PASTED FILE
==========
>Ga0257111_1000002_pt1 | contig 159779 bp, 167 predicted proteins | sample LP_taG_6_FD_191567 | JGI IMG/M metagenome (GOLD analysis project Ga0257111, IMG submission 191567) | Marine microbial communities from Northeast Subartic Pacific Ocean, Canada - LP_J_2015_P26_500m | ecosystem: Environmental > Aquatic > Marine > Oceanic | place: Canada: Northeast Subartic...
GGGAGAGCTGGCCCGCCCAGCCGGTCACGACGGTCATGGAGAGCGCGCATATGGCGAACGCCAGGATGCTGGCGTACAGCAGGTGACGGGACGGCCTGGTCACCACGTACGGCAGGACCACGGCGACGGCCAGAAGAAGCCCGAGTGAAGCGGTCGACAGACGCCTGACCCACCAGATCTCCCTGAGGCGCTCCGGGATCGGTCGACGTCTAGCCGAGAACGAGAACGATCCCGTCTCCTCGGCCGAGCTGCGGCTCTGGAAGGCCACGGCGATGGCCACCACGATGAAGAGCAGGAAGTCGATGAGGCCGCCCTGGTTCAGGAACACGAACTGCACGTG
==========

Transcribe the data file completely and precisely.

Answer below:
>Ga0257111_1000002_pt1 | contig 159779 bp, 167 predicted proteins | sample LP_taG_6_FD_191567 | JGI IMG/M metagenome (GOLD analysis project Ga0257111, IMG submission 191567) | Marine microbial communities from Northeast Subartic Pacific Ocean, Canada - LP_J_2015_P26_500m | ecosystem: Environmental > Aquatic > Marine > Oceanic | place: Canada: Northeast Subartic...
GGGAGAGCTGGCCCGCCCAGCCGGTCACGACGGTCATGGAGAGCGCGCATATGGCGAACGCCAGGATGCTGGCGTACAGCAGGTGACGGGACGGCCTGGTCACCACGTACGGCAGGACCACGGCGACGGCCAGAAGAAGCCCGAGTGAAGCGGTCGACAGACGCCTGACCCACCAGATCTCCCTGAGGCGCTCCGGGATCGGTCGACGTCTAGCCGAGAACGAGAACGATCCCGTCTCCTCGGCCGAGCTGCGGCTCTGGAAGGCCACGGCGATGGCCACCACGATGAAGAGCAGGAAGTCGATGAGGCCGCCCTGGTTCAGGAACACGAACTGCACGTG